I spent 2 years in Medellin the “Everlasting Spring Paradise” Colombia’s second largest city. I got to know the Real Estate Market and I personally invested in a few projects.
My husband is from Medellin so moving there was easy for us. We decided Medellin because it is a City that has shown a lot of progress. Medellin won the award from most innovative city in 2013. It is the only City in Colombia with “metro” (sub-way). The weather is just perfect; no wonder why is called the “everlasting Spring Paradise”. The high altitude at about 6,000+ feet keeps it cool, but it rarely gets cold. It’s constantly warm, but seldom hot.
Combined with the dark volcanic soil, the agricultural diversity is substantial with the added benefit of a 365-day growing season. The primary agricultural products of Colombia are coffee (fourth-largest producer of coffee in the world), cut flowers, bananas, rice, tobacco, corn, sugarcane, cocoa beans, oilseed, vegetables, fique, sugar cane (Panela), forest products; cattle, and shrimp.
If you come to visit you can buy a lunch from $3.50 and up. You can buy Leather shoes for $40 and up. You can have a mani and pedi for $5.00. You can have the services of a cleaning lady that will cook for you as well for $20.00 per day, and with the Colombia peso being so undervalued you can afford many more luxuries.
I noticed that Medellin in particular had a lot of expats, and foreign visiting or looking for opportunities. There are a lot of investors coming this way. The following is an extract of a newsletter from Simon Black, Founder of Sovereign man and also investor in Colombia. You can take a look at his insight about this beautiful Country:
Why Invest in Colombia?
There are a few reasons for this.
1. The currency; the US-CAD dollar is extremely overvalued right now at a time when the Colombian peso is undervalued. This creates significant opportunity.
2. The ‘Colombia stigma’. It still exists. And, at least for now, it’s keeping mainstream investment away. I expect, however, that this will change rather abruptly and the rest of the world will get very excited about Colombia.
3. This is primarily a cash market.
Central bankers don’t manipulate home prices in Medellin like they do in the United States because it’s less common for buyers to borrow extensively.
People pay cash for homes, so that keeps the property market from becoming a bubble... which means that pricing is based on real supply and demand.
I fully expect demand to increase as more and more people discover this place.
Supply, on the other hand, is fixed. And getting tighter. Medellin’s mountainous geography constrains growth, and this is likely going to heavily influence prices over the long term.
Colombia is a vast country of more than 50 million inhabitants. Yet its “highway system” consists of zigzagging single-lane roads where you’re lucky to average 20 or 30 miles per hour.
It’s scarcely 300 kilometers from Medellin to the capital city of Bogota. The journey should take under three hours. Instead it takes eight.
This is the case with most of the infrastructure in Colombia.
There used to be a fantastic train network crossing all of Colombia’s major cities and economic zones. But it’s been entirely abandoned.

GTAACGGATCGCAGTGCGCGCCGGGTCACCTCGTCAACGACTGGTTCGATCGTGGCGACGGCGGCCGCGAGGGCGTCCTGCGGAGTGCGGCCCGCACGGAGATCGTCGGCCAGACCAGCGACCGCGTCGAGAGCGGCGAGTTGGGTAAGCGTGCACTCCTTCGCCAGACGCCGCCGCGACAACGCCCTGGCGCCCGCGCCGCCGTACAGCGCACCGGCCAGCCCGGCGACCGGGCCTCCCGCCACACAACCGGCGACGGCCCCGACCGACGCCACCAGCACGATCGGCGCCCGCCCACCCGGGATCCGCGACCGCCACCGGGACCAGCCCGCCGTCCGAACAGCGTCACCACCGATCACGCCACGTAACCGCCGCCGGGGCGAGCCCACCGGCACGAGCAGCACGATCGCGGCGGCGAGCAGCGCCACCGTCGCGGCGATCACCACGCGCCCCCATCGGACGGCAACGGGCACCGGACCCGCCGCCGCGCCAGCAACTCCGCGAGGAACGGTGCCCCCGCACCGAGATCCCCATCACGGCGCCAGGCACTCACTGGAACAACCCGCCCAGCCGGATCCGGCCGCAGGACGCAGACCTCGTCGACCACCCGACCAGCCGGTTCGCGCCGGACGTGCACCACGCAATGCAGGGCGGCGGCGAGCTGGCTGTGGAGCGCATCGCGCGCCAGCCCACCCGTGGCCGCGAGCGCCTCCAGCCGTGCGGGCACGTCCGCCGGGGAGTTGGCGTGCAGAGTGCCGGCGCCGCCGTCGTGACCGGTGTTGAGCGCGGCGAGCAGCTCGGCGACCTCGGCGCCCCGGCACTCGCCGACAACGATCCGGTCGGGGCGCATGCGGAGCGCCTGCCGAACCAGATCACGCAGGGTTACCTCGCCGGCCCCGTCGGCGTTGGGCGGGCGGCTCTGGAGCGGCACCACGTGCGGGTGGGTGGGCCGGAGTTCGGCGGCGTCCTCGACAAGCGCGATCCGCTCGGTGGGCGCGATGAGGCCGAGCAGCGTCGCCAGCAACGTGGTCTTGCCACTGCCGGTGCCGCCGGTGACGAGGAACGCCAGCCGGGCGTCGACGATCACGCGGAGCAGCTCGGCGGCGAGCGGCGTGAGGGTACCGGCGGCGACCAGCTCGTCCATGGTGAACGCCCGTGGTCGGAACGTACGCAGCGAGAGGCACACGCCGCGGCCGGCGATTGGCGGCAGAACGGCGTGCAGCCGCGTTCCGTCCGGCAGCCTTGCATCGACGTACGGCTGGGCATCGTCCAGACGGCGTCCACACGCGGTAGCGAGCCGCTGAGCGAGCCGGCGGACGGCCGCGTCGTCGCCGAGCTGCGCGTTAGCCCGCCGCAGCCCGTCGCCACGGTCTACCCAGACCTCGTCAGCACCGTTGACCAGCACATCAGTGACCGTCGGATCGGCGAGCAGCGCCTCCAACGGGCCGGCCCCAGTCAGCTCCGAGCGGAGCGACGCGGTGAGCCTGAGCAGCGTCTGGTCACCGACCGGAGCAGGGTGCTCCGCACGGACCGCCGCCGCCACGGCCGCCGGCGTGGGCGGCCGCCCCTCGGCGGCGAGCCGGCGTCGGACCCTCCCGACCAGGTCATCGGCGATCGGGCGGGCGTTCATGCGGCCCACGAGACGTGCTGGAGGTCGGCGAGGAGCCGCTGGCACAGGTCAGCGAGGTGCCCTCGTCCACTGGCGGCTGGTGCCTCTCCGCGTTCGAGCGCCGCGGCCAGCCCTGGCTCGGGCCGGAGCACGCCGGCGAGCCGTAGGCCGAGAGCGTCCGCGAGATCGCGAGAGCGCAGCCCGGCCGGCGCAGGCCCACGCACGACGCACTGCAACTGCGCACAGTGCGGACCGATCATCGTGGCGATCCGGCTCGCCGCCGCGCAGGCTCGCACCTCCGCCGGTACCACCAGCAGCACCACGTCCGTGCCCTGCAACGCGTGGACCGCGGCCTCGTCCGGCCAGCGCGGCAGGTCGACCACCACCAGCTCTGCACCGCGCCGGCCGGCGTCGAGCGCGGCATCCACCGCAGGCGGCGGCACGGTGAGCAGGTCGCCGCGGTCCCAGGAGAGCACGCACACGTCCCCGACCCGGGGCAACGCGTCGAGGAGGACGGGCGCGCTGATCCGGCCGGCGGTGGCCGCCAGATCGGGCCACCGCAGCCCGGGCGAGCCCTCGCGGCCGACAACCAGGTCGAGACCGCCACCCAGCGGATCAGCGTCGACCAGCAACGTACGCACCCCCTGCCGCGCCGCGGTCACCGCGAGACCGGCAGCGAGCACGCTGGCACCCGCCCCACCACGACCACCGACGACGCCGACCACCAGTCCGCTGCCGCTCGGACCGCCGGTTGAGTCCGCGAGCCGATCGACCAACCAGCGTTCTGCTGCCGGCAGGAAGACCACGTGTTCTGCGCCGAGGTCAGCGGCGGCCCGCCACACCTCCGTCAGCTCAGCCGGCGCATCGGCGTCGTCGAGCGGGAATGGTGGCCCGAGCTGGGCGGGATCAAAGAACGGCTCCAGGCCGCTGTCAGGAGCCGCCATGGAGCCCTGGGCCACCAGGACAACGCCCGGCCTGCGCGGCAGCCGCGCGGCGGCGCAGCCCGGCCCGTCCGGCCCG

Mobile and Internet connectivity is basic.
Overall the country is very underdeveloped. And there’s good reason for it: Colombia has been at war for decades.
There was a bloody, ten-year civil war starting in 1948. Then there’s been a long, drawn-out conflict with Marxist guerillas since the 1960s.
Plus an incredibly violent fight with drug cartels that lasted for more than 25 years.
They’ve had mafia. Paramilitaries. It just never stopped.
With so much chaos and violence in the country, investors ran away as quickly as they could.
And any major public works project was effectively dead in the water. They knew that if they built a new road, some paramilitary or guerilla group would blow it up.
So there has been very little investment in infrastructure as a result.
But that’s all changing now. Colombia has changed.
Crime is down dramatically. The drug conflicts have subsided. The FARC’s strength is down more than 80%, and they negotiated a final peace treaty to end the war.
So the country is doubling down on massive infrastructure projects.
The new proposed roads have been dubbed ‘prosperity highways’, and construction has already begun.
There will be a vast network of modern highways crisscrossing the country, running from Colombia’s Pacific coast to its Caribbean coast, through all major towns and cities.
(There’s one highway that will cut the journey time between Medellin and the area where I spent the weekend down to just one hour...)
All of this investment is going to have a major benefit to the Colombian economy.
In addition to the domestic impact of tens of billions of dollars in infrastructure spending, the speed of business and logistics is going to improve dramatically.
And there will be so much more.
With peace comes more development. More hydroelectric projects (many of which are already underway) to improve the electrical grid.
More mining and oil exploration. More tourism. Entirely new industries.
Peace has a funny way of showering a country with prosperity.
And it’s going to make Colombia one of the most interesting places to be in the world in the coming years.
Links to his newsletter